WASHINGTON - Seven Canadian premiers wrapped up a three-day visit to the U.S. capital Sunday, some of them heralding a new era in Canada-U.S. relations following their moment in the spotlight at an influential conference of American governors.
The premiers of Ontario, Quebec, Manitoba, Saskatchewan, Nova Scotia, New Brunswick and Prince Edward Island were warmly welcomed by U.S. power brokers throughout their time in D.C., including by three top-level figures in President Barack Obama's administration.
But the highlight of their trip was their participation in the winter meeting of the National Governors Association, with about 20 U.S. governors, mostly from border states, joining them for a round table entitled "Common Border, Common Ground."
The good will was in such abundance that Pennsylvania's Edward Rendell was easily nudged to warble a chorus of "O Canada" after he was overheard boasting to his Michigan colleague, Jennifer Granholm, that he knew the words.
"I've turned what I think are the best lyrics into one verse. I can't sing; I sound like a sick squirrel, but I will try my best," Rendell said before raspily launching into an almost-accurate rendition as Canadian reporters cheered him on.
Mississippi Gov. Haley Barbour raved about the relationship between the two countries.
"The Canadians are not just our closest neighbours, they're our best friends," he said. "There's hardly any place in the world where you could have an open border of this distance. It's breathtaking; what a wonderful relationship."
Official business ended Sunday as the premiers sat down with Obama's agriculture secretary, the third high-level administration official to meet with them in as many days.
On Friday, they met at the White House with his economics czar, Larry Summers, and Lisa Jackson, the head of the Environmental Protection Agency. They raised concerns with Jackson that Canadian manufacturers might be subject to punitive U.S. measures now that the EPA has warned it will start regulating carbon emissions.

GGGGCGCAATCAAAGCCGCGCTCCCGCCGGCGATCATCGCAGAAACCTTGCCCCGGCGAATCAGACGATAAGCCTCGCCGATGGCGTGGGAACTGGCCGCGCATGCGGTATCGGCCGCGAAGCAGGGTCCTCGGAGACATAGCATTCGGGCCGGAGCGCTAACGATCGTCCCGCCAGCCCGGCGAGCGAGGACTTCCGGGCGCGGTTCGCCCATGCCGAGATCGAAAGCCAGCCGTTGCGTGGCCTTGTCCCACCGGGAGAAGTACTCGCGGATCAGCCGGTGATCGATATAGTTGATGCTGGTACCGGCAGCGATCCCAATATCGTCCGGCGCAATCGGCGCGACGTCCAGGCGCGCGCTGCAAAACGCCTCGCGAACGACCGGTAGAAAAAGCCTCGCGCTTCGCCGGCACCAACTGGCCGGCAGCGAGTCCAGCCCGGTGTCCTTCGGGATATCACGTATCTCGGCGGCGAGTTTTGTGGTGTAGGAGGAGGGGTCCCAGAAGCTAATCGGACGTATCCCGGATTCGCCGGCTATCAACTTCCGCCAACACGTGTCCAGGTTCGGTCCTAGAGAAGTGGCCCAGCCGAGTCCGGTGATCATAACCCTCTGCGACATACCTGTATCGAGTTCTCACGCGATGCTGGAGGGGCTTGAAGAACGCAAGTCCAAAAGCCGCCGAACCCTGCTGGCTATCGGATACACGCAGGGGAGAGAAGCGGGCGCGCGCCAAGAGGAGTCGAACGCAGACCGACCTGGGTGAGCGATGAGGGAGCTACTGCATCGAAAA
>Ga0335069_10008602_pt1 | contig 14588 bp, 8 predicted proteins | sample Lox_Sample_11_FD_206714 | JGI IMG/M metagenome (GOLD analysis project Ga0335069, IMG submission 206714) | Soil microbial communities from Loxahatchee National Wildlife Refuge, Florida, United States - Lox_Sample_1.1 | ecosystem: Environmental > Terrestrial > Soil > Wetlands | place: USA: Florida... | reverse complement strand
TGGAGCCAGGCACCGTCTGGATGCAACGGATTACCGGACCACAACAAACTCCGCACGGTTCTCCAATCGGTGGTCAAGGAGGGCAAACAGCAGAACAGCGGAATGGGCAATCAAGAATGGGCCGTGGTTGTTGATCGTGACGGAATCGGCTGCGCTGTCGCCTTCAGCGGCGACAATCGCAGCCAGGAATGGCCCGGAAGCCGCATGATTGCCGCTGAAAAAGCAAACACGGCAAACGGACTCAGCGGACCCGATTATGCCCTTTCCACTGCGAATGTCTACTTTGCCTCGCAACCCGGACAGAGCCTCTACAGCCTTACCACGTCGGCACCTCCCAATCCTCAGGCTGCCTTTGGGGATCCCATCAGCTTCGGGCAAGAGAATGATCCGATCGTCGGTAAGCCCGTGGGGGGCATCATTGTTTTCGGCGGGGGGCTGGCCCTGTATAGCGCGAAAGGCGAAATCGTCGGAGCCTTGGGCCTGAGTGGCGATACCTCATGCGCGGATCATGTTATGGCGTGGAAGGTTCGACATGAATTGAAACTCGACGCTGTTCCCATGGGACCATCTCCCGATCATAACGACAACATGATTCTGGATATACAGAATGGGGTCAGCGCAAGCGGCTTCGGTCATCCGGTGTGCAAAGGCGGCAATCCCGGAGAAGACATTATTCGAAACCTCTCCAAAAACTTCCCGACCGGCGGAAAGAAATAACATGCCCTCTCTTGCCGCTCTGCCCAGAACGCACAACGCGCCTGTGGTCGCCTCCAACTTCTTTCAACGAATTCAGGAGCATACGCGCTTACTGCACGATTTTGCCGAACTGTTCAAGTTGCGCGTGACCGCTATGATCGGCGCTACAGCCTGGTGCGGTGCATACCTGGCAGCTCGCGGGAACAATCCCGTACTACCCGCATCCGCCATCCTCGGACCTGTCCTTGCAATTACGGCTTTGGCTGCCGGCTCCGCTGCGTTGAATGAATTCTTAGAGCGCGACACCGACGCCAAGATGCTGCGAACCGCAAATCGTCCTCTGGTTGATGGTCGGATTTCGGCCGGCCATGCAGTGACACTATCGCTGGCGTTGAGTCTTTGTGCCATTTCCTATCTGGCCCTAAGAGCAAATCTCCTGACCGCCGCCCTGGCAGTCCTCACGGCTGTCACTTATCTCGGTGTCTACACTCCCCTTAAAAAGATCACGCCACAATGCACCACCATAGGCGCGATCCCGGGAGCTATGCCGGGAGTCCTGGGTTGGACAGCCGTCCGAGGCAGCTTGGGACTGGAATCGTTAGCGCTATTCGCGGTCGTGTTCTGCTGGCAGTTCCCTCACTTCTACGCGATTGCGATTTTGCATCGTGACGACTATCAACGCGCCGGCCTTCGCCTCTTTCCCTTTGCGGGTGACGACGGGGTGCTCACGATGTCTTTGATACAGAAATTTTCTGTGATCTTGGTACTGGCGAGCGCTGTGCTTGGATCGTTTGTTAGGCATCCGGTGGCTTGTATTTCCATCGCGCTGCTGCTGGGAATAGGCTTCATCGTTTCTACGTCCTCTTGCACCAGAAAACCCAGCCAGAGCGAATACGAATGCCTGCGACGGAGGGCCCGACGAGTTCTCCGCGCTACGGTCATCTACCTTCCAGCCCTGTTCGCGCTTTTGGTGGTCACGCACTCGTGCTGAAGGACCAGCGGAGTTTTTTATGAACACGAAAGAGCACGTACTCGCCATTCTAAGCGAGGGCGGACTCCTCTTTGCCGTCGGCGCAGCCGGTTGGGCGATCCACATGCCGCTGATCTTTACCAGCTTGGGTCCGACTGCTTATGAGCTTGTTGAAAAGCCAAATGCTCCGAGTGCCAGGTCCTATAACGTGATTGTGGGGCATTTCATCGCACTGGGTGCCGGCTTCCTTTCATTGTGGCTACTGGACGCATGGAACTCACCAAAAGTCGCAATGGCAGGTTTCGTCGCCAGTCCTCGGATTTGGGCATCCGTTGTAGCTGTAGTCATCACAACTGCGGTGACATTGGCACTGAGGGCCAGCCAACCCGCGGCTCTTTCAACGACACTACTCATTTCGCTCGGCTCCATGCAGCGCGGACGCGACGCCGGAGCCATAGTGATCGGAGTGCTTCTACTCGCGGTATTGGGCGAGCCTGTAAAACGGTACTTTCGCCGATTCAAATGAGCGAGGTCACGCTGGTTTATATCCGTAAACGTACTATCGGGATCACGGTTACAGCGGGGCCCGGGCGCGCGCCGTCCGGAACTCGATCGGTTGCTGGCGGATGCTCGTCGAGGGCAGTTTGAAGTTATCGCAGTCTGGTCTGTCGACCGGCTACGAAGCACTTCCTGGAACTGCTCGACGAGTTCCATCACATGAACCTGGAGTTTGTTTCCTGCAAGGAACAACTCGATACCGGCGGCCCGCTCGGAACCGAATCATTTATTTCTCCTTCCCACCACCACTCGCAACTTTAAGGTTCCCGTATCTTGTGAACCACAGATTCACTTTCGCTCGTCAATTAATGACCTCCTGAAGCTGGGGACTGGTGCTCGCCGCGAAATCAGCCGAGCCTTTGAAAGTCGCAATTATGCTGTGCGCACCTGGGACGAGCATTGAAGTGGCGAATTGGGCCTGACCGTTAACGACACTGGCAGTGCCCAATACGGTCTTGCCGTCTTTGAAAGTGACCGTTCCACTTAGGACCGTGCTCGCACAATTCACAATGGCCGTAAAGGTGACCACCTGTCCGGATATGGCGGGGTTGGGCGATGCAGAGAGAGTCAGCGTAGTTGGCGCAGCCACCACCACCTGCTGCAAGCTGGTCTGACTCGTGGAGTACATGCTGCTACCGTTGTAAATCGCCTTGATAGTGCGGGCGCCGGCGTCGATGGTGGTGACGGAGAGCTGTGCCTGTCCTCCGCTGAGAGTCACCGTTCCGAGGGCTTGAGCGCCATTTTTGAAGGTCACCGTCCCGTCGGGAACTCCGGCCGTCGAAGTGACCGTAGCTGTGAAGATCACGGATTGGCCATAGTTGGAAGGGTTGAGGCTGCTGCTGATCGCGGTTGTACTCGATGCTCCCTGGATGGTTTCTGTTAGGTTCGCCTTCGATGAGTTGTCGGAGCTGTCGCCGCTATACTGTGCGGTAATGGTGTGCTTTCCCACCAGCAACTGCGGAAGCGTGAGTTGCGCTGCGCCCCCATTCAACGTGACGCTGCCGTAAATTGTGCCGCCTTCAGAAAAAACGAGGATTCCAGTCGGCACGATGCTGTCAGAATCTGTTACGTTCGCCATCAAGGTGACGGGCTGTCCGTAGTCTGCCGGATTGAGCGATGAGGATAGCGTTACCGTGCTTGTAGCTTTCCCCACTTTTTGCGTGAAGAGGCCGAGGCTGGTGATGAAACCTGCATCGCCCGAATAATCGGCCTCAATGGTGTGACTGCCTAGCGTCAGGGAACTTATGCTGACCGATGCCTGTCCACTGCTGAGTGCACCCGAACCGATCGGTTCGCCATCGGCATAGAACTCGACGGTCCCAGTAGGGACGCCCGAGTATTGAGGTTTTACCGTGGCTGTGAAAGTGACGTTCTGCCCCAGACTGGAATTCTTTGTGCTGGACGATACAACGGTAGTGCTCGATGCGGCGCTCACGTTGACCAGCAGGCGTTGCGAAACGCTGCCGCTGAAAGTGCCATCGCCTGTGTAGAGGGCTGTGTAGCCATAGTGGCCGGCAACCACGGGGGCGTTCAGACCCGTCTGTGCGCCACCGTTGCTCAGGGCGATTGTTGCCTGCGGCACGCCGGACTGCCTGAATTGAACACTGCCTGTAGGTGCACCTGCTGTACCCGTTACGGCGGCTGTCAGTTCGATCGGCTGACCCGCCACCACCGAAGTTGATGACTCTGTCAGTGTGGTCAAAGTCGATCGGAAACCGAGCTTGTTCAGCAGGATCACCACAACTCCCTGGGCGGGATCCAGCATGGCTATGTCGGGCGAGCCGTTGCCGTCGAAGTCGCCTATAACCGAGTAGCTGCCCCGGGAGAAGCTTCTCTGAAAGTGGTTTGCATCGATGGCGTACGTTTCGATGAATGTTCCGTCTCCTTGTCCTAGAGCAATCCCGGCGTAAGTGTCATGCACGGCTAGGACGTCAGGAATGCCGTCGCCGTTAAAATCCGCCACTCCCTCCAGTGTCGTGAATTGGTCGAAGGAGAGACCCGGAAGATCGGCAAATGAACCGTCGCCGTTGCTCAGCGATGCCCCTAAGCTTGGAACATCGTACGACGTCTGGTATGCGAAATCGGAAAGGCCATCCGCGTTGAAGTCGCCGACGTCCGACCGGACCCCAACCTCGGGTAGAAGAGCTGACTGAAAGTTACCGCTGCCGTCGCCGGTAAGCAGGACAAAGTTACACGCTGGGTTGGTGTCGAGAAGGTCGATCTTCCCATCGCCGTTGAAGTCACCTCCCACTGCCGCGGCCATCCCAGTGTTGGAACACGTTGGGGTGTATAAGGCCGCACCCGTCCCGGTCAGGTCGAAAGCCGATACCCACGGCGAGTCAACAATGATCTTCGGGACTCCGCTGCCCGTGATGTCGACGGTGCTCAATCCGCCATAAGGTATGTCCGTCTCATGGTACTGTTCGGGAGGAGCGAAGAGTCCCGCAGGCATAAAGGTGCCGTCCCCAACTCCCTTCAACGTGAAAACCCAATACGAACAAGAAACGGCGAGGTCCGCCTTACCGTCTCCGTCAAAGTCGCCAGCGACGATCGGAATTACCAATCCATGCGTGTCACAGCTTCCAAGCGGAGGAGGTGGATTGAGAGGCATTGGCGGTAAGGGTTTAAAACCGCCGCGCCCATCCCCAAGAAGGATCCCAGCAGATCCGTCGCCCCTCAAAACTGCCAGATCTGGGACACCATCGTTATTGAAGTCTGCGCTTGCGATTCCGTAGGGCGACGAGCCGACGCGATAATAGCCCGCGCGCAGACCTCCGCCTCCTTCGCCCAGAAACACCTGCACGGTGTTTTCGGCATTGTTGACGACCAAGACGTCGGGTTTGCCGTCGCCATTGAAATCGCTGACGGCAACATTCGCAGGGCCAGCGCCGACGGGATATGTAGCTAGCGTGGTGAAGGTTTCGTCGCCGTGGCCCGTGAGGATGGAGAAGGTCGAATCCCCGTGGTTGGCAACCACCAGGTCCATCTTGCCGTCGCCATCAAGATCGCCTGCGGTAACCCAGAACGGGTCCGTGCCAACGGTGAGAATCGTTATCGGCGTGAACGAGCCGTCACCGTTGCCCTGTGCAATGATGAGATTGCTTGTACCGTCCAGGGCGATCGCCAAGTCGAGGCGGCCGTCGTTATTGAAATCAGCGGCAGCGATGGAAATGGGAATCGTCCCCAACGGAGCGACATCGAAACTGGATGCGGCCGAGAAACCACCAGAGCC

The EPA made the threat in the absence of greenhouse gas laws from Congress. That legislation is stalled due to the Democrats' recent loss of their filibuster-proof majority in the Senate with the election of a Republican to the late Ted Kennedy's Massachusetts seat.
Despite all the good will on display toward Canada during the premiers' visit, there are fears that Canadian manufacturers and energy providers who produce carbon-intensive goods will suffer under tough EPA regulations, something that is shaping up to be a hot spot in Canada-U.S. trade relations.
America's controversial country-of-origin labelling by the U.S. was the dominant topic of discussion between Agriculture Secretary Tom Vilsack and the premiers during the meeting on a brilliantly sunny morning in the U.S. capital. Canada and Mexico have complained to the World Trade Organization about the measures, saying they violate NAFTA.
Later Sunday, Ambassador Gary Doer was hosting a reception at the Canadian Embassy for governors, premiers and their staff to watch the Canada-U.S. Olympic hockey game. PEI's Robert Ghiz was among the premiers slated to take in the game.
At the roundtable on Saturday, premiers and governors alike weighed in to discuss issues of mutual concern between the U.S. and Canada that included efforts to clean up the Great Lakes, the need for free and easy trade between both countries and the prospect of Canadian oil being subjected to restrictions from the Environmental Protection Agency.
"There is a very large need for Canadian crude in Minnesota," said Gov. Tim Pawlenty, who's considered a Republican bright light and someone who will likely make a run for the party's presidential nomination in 2012.